France to double jail terms for people smugglers and fast-track asylum claims

Despite rejecting more than 70 per cent of claims only 12 per cent of migrants actually leave

Under new legislation announced, the maximum sentence for people smugglers is set to increase from 10 to 20 years. Reuters
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President Emmanuel Macron announced plans to overhaul France's immigration system by introducing longer prison sentences for people smugglers and fast-tracking asylum claims.

The move to tackle illegal immigration comes as the nation is struggling to deal with its lengthy asylum procedure, which results in some migrants settling down, having children and remaining even when their claim is eventually rejected.

Recent figures reveal that France rejects 72 per cent of claimants but only about 12 per cent issued with expulsion orders actually leave.

The country's lengthy legal appeals process, procedural delays and a lack of state resources are seen as reasons for the low expulsion rate.

Under the new legislation announced this week, the maximum sentence for people smugglers is set to increase from 10 to 20 years and firms who employ illegal immigrants could face a fine of €4,000 ($4,246).

Asylum seekers wishing to gain residency will also have to take a French language test and agree to uphold the nation’s values, such as freedom of expression, according to The Times.

The new draft immigration law will be debated formally in parliament early next year.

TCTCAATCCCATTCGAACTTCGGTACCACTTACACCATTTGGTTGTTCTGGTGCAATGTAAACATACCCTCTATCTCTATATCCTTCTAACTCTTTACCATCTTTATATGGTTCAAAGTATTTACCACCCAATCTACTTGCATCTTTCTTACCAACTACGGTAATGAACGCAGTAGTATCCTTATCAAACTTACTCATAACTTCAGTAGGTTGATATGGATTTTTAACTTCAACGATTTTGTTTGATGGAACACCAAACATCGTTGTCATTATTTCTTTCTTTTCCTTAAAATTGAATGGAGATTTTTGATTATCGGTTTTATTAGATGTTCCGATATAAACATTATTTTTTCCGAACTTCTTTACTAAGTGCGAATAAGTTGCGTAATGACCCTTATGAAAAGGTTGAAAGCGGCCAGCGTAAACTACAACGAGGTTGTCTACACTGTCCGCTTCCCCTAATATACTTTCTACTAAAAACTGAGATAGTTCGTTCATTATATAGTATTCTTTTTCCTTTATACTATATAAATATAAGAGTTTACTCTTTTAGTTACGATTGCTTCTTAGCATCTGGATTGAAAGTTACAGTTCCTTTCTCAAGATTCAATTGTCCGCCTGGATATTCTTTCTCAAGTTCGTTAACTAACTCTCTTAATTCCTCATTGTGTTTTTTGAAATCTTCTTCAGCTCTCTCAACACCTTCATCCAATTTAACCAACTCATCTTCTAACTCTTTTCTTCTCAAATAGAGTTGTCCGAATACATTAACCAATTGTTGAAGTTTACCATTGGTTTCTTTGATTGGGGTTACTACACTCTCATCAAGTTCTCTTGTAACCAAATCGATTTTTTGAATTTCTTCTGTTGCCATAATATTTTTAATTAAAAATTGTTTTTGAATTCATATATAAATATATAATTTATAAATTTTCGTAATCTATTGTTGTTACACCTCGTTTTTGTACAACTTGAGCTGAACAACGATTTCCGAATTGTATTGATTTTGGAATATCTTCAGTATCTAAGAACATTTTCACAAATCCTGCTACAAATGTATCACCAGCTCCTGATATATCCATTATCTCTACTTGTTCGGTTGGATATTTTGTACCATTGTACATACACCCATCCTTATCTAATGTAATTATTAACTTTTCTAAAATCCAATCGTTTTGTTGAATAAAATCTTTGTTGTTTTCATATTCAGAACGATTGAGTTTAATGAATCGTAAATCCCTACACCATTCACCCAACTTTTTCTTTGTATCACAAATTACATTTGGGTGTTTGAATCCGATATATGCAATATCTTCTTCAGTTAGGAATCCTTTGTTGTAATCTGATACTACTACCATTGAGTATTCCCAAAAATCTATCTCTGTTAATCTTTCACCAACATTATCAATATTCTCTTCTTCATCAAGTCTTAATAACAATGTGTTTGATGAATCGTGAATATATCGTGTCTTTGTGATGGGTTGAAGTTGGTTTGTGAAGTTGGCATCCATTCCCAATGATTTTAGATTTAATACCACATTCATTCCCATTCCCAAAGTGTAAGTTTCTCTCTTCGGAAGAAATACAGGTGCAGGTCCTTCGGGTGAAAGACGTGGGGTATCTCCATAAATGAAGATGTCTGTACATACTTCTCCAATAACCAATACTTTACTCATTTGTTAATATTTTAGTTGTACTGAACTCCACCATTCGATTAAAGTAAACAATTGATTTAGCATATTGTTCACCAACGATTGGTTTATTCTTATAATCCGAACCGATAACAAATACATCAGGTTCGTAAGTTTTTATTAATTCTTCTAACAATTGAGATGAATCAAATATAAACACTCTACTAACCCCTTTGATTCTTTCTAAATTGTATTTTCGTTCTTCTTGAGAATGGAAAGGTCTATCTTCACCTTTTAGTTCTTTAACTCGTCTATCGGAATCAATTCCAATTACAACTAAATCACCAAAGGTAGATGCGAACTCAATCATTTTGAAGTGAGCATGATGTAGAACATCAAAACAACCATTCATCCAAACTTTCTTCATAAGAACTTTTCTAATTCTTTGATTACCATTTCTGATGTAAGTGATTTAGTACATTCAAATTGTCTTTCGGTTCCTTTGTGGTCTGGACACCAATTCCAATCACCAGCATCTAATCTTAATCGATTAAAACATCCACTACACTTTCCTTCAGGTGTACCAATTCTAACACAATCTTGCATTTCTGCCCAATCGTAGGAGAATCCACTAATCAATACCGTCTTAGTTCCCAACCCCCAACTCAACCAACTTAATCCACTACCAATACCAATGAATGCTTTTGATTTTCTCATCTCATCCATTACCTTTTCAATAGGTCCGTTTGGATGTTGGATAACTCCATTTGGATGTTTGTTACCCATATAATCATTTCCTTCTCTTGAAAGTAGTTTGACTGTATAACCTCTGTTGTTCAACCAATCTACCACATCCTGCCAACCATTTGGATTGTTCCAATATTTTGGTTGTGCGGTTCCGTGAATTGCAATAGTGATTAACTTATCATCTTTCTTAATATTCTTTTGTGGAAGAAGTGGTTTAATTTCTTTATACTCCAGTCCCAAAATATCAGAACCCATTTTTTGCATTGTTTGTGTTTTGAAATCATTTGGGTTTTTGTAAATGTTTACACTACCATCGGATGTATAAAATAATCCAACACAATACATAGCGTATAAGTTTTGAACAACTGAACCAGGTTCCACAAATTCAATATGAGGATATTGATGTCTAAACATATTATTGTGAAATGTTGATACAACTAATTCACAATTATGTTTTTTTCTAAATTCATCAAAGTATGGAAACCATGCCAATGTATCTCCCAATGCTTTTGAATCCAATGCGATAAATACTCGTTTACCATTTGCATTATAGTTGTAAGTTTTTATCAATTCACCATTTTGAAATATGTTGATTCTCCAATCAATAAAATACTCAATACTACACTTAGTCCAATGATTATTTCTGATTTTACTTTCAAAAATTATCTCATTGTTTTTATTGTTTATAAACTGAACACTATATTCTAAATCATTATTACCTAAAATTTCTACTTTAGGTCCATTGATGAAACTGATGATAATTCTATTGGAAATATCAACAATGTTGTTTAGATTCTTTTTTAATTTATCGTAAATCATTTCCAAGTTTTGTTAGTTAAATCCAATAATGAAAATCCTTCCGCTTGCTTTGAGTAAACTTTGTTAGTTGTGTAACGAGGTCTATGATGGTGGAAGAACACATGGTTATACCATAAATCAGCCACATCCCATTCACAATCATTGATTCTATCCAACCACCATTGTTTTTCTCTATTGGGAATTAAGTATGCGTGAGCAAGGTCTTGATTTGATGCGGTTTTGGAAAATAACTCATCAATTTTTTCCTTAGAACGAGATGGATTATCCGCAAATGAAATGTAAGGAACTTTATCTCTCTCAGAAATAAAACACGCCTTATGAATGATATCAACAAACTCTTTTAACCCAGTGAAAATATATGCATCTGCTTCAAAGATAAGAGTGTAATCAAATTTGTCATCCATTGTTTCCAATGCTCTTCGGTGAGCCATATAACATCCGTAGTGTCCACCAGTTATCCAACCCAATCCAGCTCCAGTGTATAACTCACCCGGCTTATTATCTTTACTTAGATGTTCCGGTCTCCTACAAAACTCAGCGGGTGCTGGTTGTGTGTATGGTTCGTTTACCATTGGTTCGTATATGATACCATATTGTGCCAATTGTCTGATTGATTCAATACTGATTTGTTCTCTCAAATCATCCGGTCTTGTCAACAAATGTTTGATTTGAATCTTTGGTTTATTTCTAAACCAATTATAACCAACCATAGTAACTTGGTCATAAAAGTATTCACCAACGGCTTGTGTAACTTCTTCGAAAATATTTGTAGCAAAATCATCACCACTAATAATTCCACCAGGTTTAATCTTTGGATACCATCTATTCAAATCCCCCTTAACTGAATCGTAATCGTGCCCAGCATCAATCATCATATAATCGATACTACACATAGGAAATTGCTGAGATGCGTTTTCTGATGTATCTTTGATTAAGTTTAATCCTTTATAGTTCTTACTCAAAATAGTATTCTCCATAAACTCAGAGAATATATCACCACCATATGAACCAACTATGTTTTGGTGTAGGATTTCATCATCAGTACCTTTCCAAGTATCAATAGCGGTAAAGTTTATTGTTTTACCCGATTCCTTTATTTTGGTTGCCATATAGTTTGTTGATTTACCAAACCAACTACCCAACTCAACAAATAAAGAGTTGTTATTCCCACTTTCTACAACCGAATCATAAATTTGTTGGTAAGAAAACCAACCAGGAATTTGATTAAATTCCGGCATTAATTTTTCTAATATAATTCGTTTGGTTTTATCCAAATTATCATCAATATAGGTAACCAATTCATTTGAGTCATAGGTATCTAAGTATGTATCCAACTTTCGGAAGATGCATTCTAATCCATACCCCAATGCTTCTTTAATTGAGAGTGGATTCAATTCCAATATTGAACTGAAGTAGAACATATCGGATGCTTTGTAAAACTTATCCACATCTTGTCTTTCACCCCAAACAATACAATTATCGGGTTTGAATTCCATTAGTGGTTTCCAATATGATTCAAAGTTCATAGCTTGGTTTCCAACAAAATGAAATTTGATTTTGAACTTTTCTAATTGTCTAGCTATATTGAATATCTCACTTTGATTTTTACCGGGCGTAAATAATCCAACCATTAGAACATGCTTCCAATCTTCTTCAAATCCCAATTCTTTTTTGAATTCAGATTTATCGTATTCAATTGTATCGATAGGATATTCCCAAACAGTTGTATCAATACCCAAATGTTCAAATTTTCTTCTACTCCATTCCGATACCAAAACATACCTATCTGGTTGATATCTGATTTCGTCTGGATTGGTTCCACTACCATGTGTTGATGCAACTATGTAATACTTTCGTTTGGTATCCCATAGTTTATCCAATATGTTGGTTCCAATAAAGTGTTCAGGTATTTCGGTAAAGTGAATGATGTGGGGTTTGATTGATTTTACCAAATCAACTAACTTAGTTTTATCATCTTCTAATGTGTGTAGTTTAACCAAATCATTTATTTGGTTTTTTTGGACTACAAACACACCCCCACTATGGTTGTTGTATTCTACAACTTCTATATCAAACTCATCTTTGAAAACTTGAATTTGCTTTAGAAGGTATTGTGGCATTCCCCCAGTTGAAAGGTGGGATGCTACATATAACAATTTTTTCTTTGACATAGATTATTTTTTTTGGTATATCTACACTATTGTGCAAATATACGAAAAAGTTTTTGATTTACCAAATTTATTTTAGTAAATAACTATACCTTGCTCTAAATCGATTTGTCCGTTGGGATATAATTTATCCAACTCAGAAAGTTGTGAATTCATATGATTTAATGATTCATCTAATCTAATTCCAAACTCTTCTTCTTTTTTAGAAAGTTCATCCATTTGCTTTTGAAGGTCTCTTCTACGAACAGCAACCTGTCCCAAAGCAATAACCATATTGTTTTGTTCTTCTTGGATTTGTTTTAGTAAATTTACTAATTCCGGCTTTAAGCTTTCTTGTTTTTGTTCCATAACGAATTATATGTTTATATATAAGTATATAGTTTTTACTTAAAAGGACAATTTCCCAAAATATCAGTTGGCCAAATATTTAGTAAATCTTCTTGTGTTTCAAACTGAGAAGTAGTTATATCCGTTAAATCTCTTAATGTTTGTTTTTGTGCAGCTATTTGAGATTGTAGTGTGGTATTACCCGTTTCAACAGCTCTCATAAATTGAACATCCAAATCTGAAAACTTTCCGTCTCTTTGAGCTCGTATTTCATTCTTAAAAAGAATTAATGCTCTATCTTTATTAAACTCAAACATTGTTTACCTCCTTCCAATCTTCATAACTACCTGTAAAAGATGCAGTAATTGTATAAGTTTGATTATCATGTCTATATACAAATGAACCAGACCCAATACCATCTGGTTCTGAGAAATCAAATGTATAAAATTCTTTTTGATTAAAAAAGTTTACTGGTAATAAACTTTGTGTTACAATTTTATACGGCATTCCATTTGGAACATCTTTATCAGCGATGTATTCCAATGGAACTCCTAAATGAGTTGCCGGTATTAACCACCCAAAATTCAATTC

It comes just four years after a 2018 law with similar objectives was passed during President Macron's first term in office, which also aimed to take the heat out of an explosive political issue.

“It's about integrating better and expelling better,” France's Interior Minister Gerald Darmanin told France Info radio.

Emmanuel Macron plans to improve France's asylum system in latest bid to tackle illegal immigration. AFP

“We want those people who work, not those who rob.”

Mr Darmanin and Mr Macron have linked immigration to delinquency, with both saying that about half of the petty crimes committed in Paris are by foreigners.

Mr Macron has pitched the new legislation as a means of addressing the rise of the far-right National Rally, which in June became the biggest opposition party in parliament.

“We need a policy that is firm and humane and in line with our values,” the 44-year-old said. “It's the best antidote to the extremes which feed off anxieties.”

Like many European countries, France struggles to persuade countries in North and West Africa to readmit their citizens once they are subject to an expulsion order.

French far-right leader Marine Le Pen, who scored 41 per cent in the second round of April's presidential election, regularly accuses the government of laxity and “submerging” France with foreigners.

In her third bid for the presidency this year, she proposed changing the constitution via a referendum to set strict immigration targets and ensure French people get priority over foreigners for all state services.

“I don't expect anything [from the new law],” she said. “They will talk to us again about balancing firmness and humanity. We've heard that for decades.

“Nothing will change … immigration in our country is completely out of control.”

The draft legislation, which Mr Darmanin co-wrote, would reduce the number of appeals possible for failed asylum seekers from 12 to three and in theory speed up expulsion procedures.

It would also remove safeguards for foreigners who arrive in France as children, making it easier to expel them if they are convicted of crimes — a measure designed to tackle juvenile delinquency.

France has passed 29 different laws on immigration since 1980.

Nearly eight in 10 French people think Macron's governments have failed to control immigration, according to a poll by the CSA survey group published last month.

Updated: December 22, 2022, 2:09 PM